While the weather is obviously making this trip not go as planned, it’s still a great experience. I came here because I wanted to see what Ireland is like, and that’s not at all what’s happening. I’m not seeing what Ireland is like, because it’s never like this. But I am getting to see Ireland like no one has ever seen it before, and that’s a good experience in its own way.

I thought I was over jetlag, but right now it’s 8 in the morning. Clearly I was wrong. I guess jetlag gives me a normal sleep schedule.

I thought I was recovered from jetlag yesterday evening. Our professor told us there was a TV show about farming that we should watch from 8:30 to 9. I don’t understand how I timed it, but somehow I fell asleep exactly at 8:30 and woke up exactly at 9. Although I had missed the show, I felt refreshed and stayed up until about midnight, thinking I had recovered from jetlag. But the sun still isn’t up yet.

Anyway, yesterday we took a trip to Connemara, an area in western Ireland where the primary language is Irish. Our main reason for going to Connemara was to visit a beach where the sand was made of bits of hardened seaweed. It was a beautiful beach, and apparently it’s only one of a few like it in the entire world.

There were two primary themes being discussed yesterday that I kept thinking about. One was climate change. Ireland is really, really cold right now, which isn’t normal. Roads are covered in frost, because that happens so rarely and people aren’t prepared to put salt on the roads. Lakes are frozen over, and the people who live near those lakes have probably never seen that happen before in there entire lives. Is this a fluke, a statistical anomaly, or is this the start of a new trend? I guess we’ll just have to wait and see, but it’s pretty strange. On the one hand, it’s amazing to see Ireland during such an abnormal time, but hopefully this season will stay abnormal and there won’t be any more like it. If this is the start of climate change in Ireland, it could have disastrous consequences.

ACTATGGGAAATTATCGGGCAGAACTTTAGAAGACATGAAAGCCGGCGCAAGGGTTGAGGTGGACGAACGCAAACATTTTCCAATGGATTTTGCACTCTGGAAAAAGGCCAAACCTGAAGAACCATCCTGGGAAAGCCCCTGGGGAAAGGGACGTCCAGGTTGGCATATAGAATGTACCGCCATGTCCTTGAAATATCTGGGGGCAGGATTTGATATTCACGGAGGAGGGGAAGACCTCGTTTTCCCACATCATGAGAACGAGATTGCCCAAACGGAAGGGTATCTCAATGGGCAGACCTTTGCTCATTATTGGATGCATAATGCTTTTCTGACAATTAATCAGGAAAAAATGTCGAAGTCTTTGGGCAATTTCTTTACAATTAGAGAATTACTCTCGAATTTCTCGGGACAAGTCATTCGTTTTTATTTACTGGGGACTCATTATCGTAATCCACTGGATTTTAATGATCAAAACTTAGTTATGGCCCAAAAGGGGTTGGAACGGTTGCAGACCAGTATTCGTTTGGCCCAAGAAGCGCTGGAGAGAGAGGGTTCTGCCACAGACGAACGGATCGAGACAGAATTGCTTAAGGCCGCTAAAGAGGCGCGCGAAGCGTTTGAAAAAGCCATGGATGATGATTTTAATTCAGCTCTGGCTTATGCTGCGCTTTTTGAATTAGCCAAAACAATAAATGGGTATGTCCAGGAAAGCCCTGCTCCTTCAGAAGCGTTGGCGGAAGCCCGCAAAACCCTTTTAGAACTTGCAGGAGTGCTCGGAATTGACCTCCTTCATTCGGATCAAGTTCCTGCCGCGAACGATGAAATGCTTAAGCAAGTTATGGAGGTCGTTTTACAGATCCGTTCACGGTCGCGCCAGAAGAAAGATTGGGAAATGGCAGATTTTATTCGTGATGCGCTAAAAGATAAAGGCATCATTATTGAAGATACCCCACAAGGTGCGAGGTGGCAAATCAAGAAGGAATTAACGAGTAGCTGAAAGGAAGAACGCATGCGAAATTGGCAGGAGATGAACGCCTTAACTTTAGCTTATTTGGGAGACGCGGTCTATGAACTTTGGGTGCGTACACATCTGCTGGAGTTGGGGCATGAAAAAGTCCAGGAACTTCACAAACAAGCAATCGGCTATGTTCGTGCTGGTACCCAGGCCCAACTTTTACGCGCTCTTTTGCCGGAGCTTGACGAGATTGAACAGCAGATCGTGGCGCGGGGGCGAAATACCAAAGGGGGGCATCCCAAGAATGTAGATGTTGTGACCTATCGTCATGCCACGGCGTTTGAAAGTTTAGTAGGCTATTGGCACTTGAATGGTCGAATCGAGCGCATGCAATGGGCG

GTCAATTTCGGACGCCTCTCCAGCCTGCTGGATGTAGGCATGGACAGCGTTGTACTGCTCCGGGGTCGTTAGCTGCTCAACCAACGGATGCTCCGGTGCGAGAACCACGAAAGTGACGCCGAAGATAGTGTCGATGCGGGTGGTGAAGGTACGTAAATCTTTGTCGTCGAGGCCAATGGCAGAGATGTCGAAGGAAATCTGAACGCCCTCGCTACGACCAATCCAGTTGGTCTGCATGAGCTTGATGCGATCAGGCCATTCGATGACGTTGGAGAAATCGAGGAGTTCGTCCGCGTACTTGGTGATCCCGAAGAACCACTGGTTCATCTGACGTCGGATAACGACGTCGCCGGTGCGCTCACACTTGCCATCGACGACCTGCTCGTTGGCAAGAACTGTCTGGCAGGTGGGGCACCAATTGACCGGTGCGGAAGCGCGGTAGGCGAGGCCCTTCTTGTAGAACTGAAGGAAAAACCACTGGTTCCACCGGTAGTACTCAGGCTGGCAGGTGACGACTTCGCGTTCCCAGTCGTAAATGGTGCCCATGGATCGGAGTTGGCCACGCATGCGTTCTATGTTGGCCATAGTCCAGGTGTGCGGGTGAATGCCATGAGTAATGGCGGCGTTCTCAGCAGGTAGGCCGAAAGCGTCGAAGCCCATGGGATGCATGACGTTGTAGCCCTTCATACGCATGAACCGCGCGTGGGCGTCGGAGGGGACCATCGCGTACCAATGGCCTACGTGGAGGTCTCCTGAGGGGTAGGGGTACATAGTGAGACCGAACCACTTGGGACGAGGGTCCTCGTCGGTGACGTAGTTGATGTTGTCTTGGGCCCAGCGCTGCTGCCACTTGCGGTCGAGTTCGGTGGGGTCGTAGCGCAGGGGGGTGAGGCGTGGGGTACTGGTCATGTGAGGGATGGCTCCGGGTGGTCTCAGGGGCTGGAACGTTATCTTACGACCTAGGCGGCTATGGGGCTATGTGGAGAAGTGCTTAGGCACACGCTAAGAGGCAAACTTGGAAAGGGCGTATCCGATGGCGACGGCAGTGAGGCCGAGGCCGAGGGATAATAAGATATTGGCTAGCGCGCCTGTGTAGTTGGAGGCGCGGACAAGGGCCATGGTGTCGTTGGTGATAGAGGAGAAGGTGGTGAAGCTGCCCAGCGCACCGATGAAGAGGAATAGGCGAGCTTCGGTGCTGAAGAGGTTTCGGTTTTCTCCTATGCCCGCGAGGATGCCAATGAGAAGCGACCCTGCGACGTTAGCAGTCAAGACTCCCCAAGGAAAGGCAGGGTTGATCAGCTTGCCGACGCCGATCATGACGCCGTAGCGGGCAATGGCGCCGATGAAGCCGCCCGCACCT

The other thing we’ve been talking about is sustainability. Is it advantageous, or even possible, for Ireland to be completely self-sustaining? Well, it obviously was for most of its history, but now much of the food in Ireland is being imported from other countries in the EU. This is good in some ways; if it’s a bad year for farming for some reason, it’s not as much of a problem. But there is a movement in Ireland to buy local products and be self-sustaining. When we went grocery shopping, on our receipt every local product had a clover next to it, and at the bottom, underneath our total, was another total of all the money we had spent on Irish products. It ended up being about half of what we payed, so about half of the food we bought was local. In addition, a lot of the local food was shelved together in the supermarket. People are definitely aware of where the food they buy comes from, which makes sense, since Ireland is largely a farming economy.

Anyway, hopefully things will warm up soon. See you later.

Ireland – Day 1

January 4, 2010

So, it’s almost the end of my first day in Ireland. Actually, it’s more like the end of a really long, 72 hour day that I spent in California, Massachusetts, and Ireland. Oh, and the sky. It’s Monday night, and I feel like I’ve been up since Saturday morning. That’s not entirely accurate though. I slept a little on the plane and after I got to Ireland, and I probably didn’t wake up on Saturday until around noon. Anyway, you get the idea.